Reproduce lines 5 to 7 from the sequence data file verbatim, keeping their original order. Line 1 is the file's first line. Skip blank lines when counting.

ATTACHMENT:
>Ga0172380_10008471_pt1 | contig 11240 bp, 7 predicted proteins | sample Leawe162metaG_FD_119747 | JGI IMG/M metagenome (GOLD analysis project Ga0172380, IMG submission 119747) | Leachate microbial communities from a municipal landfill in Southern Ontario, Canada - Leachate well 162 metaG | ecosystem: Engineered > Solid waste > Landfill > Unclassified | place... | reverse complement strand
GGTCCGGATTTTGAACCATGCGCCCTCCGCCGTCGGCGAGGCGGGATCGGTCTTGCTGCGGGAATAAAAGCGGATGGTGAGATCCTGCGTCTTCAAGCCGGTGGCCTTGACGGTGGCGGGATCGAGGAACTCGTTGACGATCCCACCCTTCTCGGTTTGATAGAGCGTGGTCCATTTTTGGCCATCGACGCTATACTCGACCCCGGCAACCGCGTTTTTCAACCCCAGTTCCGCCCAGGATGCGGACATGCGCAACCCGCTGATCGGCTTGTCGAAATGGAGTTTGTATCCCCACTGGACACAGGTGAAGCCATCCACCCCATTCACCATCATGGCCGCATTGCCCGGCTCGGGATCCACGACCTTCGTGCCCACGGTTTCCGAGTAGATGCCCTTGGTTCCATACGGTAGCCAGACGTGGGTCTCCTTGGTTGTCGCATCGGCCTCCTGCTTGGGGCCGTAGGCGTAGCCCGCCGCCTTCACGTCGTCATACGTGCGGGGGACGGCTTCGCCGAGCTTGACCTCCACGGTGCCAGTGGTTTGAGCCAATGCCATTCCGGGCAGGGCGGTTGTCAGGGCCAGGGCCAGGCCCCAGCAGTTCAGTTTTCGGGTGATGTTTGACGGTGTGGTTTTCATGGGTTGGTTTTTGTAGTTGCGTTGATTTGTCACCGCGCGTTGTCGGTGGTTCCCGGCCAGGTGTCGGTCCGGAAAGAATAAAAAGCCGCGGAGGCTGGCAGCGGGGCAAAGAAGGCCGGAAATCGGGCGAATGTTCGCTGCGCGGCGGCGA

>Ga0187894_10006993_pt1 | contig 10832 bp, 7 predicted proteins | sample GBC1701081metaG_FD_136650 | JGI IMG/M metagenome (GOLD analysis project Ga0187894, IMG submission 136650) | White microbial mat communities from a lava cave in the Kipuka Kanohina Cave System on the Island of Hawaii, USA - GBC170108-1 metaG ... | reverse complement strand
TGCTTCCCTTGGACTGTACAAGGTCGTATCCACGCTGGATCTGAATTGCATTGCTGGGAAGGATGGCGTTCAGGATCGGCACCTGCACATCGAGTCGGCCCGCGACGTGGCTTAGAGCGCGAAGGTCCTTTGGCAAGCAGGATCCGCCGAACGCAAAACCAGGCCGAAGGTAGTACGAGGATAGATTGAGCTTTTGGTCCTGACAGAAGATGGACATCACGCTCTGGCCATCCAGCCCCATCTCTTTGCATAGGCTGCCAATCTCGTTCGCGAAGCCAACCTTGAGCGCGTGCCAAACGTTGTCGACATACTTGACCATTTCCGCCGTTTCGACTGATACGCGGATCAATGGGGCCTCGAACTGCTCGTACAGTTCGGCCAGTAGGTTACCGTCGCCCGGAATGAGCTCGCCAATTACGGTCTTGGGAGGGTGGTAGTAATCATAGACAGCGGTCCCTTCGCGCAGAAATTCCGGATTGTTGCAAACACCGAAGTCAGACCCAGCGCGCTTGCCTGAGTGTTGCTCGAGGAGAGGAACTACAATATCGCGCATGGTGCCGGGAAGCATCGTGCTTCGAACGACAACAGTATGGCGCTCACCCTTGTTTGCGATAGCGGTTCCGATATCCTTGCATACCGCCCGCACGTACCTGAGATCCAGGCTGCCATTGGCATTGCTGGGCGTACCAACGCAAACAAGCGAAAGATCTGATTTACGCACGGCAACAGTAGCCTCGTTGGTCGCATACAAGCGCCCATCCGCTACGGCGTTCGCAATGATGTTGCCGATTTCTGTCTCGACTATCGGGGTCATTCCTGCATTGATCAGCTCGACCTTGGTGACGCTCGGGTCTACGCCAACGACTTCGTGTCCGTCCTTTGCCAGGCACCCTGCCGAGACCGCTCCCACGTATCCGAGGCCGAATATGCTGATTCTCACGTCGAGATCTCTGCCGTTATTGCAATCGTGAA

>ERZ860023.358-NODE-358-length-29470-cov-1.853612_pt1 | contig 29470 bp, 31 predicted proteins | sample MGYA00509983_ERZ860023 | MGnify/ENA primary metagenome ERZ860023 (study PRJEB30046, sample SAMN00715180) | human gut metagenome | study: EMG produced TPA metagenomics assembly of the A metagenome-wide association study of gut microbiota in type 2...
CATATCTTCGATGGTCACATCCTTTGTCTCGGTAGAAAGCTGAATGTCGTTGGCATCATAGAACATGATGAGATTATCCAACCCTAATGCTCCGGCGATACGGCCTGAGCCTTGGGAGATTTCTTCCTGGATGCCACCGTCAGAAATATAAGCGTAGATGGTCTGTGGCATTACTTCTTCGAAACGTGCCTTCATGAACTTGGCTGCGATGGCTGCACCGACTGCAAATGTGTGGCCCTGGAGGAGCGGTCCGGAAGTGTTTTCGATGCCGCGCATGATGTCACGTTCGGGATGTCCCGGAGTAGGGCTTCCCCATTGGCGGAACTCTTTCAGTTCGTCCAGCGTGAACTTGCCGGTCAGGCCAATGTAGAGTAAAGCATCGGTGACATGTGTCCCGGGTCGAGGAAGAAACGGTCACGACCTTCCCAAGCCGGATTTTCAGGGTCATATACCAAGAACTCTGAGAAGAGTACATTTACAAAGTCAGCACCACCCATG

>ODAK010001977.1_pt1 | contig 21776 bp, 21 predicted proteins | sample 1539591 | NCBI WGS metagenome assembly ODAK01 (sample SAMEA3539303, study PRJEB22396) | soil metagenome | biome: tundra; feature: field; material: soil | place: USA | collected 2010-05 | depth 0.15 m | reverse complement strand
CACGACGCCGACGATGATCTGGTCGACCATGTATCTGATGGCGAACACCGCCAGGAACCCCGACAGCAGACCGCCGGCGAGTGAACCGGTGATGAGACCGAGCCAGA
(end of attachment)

>ERZ860023.358-NODE-358-length-29470-cov-1.853612_pt1 | contig 29470 bp, 31 predicted proteins | sample MGYA00509983_ERZ860023 | MGnify/ENA primary metagenome ERZ860023 (study PRJEB30046, sample SAMN00715180) | human gut metagenome | study: EMG produced TPA metagenomics assembly of the A metagenome-wide association study of gut microbiota in type 2...
CATATCTTCGATGGTCACATCCTTTGTCTCGGTAGAAAGCTGAATGTCGTTGGCATCATAGAACATGATGAGATTATCCAACCCTAATGCTCCGGCGATACGGCCTGAGCCTTGGGAGATTTCTTCCTGGATGCCACCGTCAGAAATATAAGCGTAGATGGTCTGTGGCATTACTTCTTCGAAACGTGCCTTCATGAACTTGGCTGCGATGGCTGCACCGACTGCAAATGTGTGGCCCTGGAGGAGCGGTCCGGAAGTGTTTTCGATGCCGCGCATGATGTCACGTTCGGGATGTCCCGGAGTAGGGCTTCCCCATTGGCGGAACTCTTTCAGTTCGTCCAGCGTGAACTTGCCGGTCAGGCCAATGTAGAGTAAAGCATCGGTGACATGTGTCCCGGGTCGAGGAAGAAACGGTCACGACCTTCCCAAGCCGGATTTTCAGGGTCATATACCAAGAACTCTGAGAAGAGTACATTTACAAAGTCAGCACCACCCATG

>ODAK010001977.1_pt1 | contig 21776 bp, 21 predicted proteins | sample 1539591 | NCBI WGS metagenome assembly ODAK01 (sample SAMEA3539303, study PRJEB22396) | soil metagenome | biome: tundra; feature: field; material: soil | place: USA | collected 2010-05 | depth 0.15 m | reverse complement strand